Who might be the French left's next prime minister?

(Reuters) -France's left-wing New Popular Front (NFP), a hastily assembled alliance, has emerged as the leading bloc in the next parliament - but without a working majority.

Political custom dictates that President Emmanuel Macron names a prime minister from among the ranks of the largest political force or coalition in parliament.

The NFP, made up of the Communist Party, the hard left France Unbowed, the Greens, and the Socialist Party, has not said who would be its pick for prime minister. Its parties appeared unable to agree on who would hold cross-party appeal.

Following are some of the bloc's best-known figures:


Melenchon, 72, is a pugnacious veteran of left-wing politics in France. He held ministerial posts in past governments, when he was a member of the Socialist Party.

He ran for president in 2012, 2017 and 2022, improving his score each time. He came third in 2022, just behind far-right leader Marine Le Pen. Macron won that election.

A fiery orator, Melenchon is one of the most divisive figures in French politics, enthusing some voters while horrifying others with his unbridled tax-and-spend proposals, class war rhetoric and controversial foreign policy positions, especially on Gaza. Critics accuse him of antisemitism, which he denies.


Tondelier, 37, grew up in Henin-Beaumont, a town in northern France that is well-known as a bastion of the far-right National Rally (RN) and its leader Le Pen.

Tondelier has a long record of opposing the RN.

She was elected as an opposition member of the town's municipal council in 2014. She documented her experiences working under an RN mayor and what she described as the oppressive atmosphere generated by the far-right administration in a 2017 book entitled "News from the Front".

Tondelier was also elected to a northern regional council in 2021, and she became leader of France's best-known ecologist party, the Greens, the following year.


Ruffin, 48, is an author and filmmaker who turned to politics when he ran for parliament in the 2017 election. He stood as the sole candidate for a regional political party he created -- Arise Picardy -- before joining Melenchon's France Unbowed party once elected.

Ruffin often found himself at odds with the core of France Unbowed and fell out with Melenchon over the NFP's strategy during the 2024 election campaign.

"My disagreements with Jean-Luc Melenchon are well known, they are profound on democracy, on (the use of) sound and fury rather than quiet force and therefore my place will not be in the France Unbowed group, if ever I am elected," Ruffin said days ahead of the second round.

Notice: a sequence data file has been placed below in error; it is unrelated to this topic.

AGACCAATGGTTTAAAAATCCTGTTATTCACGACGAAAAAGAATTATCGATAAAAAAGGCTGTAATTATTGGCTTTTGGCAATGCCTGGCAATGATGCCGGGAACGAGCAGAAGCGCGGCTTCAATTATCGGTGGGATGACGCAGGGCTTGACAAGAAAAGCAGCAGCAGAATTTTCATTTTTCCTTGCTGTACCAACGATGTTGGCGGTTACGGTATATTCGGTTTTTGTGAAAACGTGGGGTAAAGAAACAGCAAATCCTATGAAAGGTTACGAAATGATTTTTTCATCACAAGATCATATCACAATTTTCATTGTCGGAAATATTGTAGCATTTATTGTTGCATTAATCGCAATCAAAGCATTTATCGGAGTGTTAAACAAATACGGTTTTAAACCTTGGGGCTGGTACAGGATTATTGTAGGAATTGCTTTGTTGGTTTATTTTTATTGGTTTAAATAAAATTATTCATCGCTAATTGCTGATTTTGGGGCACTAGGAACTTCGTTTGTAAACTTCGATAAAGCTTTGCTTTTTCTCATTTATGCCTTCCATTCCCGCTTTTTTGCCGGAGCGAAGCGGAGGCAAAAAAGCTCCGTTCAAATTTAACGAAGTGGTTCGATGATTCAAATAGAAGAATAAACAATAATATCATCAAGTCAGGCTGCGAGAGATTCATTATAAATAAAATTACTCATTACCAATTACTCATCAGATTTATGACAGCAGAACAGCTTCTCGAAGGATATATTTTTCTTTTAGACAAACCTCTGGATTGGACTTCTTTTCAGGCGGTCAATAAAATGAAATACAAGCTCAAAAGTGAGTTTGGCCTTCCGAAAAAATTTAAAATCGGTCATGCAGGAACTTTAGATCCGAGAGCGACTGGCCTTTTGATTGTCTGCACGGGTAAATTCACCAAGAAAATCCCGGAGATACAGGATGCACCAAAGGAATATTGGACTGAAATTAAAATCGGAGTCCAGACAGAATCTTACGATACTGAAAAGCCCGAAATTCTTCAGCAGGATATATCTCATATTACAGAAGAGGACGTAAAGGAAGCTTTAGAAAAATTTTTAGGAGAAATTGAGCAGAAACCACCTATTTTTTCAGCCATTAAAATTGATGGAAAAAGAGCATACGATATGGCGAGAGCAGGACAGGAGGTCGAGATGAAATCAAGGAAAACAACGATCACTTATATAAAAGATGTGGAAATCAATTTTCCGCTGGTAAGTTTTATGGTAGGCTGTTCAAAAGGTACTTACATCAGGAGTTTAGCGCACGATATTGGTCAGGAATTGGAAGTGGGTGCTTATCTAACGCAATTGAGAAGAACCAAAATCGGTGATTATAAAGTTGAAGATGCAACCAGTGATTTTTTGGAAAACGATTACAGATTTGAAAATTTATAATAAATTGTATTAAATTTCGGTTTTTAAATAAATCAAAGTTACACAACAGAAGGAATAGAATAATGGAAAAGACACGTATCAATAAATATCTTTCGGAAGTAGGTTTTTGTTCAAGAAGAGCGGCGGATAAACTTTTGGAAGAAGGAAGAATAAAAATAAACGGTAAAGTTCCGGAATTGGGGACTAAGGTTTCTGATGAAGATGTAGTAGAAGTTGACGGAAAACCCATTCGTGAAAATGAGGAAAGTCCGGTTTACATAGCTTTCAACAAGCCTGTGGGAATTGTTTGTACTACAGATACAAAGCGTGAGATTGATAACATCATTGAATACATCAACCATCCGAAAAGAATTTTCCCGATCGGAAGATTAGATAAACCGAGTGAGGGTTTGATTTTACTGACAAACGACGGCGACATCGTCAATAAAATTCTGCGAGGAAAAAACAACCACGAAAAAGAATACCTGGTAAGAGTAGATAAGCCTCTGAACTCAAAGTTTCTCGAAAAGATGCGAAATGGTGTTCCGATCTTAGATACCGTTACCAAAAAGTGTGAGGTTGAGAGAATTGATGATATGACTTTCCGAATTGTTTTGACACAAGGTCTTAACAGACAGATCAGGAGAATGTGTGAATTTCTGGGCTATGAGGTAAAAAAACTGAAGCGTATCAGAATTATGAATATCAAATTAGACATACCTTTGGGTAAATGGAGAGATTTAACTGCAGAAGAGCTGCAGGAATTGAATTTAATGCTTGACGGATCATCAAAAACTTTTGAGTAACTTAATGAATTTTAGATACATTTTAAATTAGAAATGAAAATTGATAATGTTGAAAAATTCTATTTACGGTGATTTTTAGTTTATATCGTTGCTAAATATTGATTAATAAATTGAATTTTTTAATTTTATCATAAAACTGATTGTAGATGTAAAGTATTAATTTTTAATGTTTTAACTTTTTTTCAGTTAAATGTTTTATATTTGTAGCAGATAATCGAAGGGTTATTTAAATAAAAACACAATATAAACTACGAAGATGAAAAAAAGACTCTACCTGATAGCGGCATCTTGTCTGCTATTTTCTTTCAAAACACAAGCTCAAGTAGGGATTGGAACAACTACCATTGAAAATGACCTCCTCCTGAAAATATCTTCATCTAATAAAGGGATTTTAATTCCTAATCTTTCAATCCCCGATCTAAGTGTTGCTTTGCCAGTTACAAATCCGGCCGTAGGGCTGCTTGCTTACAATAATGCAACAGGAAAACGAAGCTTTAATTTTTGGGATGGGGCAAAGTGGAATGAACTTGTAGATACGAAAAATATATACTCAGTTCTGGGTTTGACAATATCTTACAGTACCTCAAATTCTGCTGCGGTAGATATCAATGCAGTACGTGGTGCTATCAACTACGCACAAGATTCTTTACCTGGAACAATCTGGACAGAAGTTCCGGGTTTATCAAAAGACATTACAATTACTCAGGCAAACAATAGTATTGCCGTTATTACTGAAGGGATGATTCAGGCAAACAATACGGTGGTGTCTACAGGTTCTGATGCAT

He retained his seat in parliament with a wafer-thin margin over his local far-right rival.


Glucksmann, 44, headed the Socialist list of candidates in the European elections in early June. It obtained nearly 14% of the vote, just behind Macron's Together group. This was considered a sign of revival for a party that governed France in past decades but had recently fallen into electoral oblivion.

Glucksmann attended prestigious schools and had a career in journalism and broadcasting before branching out in a variety of directions, including being an adviser to then Georgian President Mikheil Saakashvili.

He advocates strong European support for Ukraine in its resistance against Russia's invasion.


Berger, 55, is a former head of one of France's main trade unions, the moderate CFDT. He has a track record of strong opposition to the RN.

Berger has said he does not want to be prime minister, but others on the left have put his name forward, saying he could be a unifying figure and a popular alternative to Melenchon.


A lifelong communist, Roussel joined the French Communist Party's youth movement at the age of 16 and was active in anti-apartheid protests, which he has said shaped his political thinking.

Aged 55, he is a staunch defender of French nuclear energy, has denounced the rising anti-hunting sentiment in France and has defined French gastronomy as "good wine, good meat, good cheese."

Roussel's first real break in politics came aged 28 when he became an adviser to Michelle Demissine, a tourism minister under prime minister Lionel Jospin.

(Writing by Estelle Shirbon and Richard LoughEditing by Keith Weir)